BRW 110 - Brewery Operations

BRW 110 - Brewery Operations

(5)
Employees working in small, craft breweries need to be prepared to handle small equipment problems as they arise (pumps, valves, lights, motors, etc.) Covers essential topics of brewery operations, including brewery equipment and maintenance, tasks required in the brewing process, design/layout of brewery production areas, supply & product control, safety (production lines under pressure), cleaning & sanitation issues, disposal of liquid & solid brewery waste by-products, and storage & distribution systems. Discusses the processing and packaging of finished beer, including the most recent developments in alternative materials (such as plastic bottles) and super-high-speed bottling systems. None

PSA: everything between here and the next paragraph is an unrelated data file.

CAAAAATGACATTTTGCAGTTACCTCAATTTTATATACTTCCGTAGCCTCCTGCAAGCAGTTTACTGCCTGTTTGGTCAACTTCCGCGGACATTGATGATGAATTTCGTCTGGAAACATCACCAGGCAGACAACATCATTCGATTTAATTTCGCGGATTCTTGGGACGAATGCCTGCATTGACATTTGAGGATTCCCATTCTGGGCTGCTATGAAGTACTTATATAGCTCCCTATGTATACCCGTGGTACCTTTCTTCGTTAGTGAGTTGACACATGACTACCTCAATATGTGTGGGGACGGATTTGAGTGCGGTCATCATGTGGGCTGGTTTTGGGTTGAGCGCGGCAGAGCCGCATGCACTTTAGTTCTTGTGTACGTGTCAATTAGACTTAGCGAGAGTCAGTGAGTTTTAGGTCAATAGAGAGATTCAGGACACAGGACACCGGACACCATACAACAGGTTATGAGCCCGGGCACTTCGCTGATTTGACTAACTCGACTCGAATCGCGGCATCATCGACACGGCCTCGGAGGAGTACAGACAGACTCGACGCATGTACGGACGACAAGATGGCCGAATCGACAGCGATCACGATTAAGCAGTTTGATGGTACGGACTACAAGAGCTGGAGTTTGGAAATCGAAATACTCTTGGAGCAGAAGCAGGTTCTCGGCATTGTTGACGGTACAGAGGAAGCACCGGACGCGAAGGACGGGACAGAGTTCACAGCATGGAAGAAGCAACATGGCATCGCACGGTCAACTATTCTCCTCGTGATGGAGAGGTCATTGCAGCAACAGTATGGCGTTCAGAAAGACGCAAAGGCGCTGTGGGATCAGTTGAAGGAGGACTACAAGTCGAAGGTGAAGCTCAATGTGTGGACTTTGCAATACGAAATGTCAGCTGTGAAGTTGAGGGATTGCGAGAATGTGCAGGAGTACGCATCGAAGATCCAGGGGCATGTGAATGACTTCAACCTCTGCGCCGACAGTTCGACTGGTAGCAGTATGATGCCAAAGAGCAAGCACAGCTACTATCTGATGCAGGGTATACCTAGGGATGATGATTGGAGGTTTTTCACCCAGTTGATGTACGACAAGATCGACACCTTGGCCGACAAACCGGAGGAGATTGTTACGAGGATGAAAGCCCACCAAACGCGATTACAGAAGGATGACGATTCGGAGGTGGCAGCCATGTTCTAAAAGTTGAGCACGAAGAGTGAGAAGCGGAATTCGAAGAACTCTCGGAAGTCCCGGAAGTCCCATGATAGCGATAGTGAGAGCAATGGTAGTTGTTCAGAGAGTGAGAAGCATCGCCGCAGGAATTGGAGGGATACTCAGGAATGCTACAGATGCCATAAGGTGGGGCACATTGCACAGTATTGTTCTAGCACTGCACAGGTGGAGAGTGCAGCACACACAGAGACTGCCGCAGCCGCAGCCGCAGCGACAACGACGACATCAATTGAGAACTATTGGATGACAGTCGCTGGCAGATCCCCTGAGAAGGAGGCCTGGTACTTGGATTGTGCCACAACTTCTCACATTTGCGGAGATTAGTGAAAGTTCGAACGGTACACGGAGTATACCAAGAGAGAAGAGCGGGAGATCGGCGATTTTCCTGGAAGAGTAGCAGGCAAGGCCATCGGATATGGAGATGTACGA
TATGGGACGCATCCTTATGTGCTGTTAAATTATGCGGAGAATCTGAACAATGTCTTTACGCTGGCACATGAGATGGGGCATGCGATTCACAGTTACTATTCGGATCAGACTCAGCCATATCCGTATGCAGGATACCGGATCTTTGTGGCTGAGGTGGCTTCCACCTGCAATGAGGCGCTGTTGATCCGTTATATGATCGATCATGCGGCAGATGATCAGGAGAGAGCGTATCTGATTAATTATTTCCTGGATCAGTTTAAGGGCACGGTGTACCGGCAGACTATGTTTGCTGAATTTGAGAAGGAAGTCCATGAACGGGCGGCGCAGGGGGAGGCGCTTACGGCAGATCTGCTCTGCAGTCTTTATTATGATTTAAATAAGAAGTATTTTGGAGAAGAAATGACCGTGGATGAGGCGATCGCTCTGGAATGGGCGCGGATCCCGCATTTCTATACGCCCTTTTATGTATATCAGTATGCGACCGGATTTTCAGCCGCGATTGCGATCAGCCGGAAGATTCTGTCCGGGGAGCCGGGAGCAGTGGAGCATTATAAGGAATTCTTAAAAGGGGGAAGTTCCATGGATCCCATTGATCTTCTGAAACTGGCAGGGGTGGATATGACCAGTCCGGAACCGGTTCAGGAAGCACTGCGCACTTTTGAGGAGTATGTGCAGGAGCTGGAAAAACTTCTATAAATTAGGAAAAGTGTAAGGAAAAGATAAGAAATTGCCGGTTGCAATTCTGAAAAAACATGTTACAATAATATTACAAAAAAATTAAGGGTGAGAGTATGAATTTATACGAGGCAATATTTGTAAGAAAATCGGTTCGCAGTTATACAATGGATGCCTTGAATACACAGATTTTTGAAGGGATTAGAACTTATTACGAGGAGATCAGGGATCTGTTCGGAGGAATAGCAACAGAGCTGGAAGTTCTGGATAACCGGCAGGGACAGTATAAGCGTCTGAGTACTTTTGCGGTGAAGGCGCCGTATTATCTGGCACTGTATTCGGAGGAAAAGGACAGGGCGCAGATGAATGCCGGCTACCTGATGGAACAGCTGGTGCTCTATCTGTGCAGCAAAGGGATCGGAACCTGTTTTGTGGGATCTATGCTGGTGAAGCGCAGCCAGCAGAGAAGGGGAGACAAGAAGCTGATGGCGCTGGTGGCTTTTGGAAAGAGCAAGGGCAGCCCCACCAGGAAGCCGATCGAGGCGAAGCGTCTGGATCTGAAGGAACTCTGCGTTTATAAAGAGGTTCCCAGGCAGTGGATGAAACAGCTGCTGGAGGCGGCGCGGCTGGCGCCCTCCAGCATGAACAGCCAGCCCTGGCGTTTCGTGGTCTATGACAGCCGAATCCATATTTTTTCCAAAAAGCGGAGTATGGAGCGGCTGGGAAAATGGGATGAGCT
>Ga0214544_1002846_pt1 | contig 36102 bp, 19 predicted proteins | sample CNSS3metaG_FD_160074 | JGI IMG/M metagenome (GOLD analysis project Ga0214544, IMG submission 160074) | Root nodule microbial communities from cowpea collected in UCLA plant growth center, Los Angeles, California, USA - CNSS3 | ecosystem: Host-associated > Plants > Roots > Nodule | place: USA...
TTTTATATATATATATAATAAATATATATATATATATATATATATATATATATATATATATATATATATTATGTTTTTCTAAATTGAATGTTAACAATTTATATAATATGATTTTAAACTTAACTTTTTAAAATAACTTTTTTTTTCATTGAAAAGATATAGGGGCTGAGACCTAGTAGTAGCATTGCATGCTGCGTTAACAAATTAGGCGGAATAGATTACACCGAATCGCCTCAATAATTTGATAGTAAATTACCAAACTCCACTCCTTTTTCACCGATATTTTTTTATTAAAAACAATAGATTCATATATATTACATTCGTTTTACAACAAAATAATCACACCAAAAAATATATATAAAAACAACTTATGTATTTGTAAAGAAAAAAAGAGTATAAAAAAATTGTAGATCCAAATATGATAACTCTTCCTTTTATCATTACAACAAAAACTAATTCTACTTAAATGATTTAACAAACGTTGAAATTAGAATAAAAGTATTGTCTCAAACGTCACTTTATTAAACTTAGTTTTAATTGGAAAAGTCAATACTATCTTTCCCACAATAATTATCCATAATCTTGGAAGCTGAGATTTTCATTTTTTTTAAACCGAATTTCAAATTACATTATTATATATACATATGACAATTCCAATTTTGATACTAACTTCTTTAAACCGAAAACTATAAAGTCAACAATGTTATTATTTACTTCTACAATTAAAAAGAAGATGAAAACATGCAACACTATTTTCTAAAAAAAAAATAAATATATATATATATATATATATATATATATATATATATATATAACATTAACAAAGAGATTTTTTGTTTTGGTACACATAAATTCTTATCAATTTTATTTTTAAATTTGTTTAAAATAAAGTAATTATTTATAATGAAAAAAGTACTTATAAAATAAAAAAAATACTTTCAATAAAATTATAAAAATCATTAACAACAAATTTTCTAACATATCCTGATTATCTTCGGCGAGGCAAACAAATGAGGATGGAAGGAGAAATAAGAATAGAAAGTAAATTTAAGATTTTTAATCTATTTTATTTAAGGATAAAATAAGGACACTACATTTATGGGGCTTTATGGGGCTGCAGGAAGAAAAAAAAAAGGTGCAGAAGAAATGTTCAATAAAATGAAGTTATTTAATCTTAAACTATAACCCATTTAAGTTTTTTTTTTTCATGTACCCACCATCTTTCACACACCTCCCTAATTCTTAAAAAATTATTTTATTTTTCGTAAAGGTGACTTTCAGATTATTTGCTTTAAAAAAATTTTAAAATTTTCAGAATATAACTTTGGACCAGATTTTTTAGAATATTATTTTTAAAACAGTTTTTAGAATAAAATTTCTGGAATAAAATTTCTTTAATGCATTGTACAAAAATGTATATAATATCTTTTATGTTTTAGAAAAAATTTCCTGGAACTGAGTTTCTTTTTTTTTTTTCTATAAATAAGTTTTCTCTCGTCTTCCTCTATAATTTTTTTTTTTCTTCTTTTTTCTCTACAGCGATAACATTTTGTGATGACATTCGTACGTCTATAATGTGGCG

BRW 120 - Essentials of Quality Assurance/Quality Control

BRW 120 - Essentials of Quality Assurance/Quality Control

(3)
Learn the tools and procedures used by breweries worldwide to evaluate beer at every important phase of production. Covers a full range of topics related to Quality Assurance/Quality Control (QA/QC)and tools required to create beers of the highest quality and consistency. Differentiate between the principles of QA & QC and the essential components of a quality production system within a brewery. Topics include sensory evaluation, analytical testing, microbiological testing, lab safety and standard practice, practical and usable analytical methods, sampling techniques, QC methods for fermentation and packaged products, and taste panel design and management. Learn how to use PH meters, CO2 volume meters, thermometers, and calibration techniques to maintain temperature consistency. None

BRW 125 - Flavor Production and Control

BRW 125 - Flavor Production and Control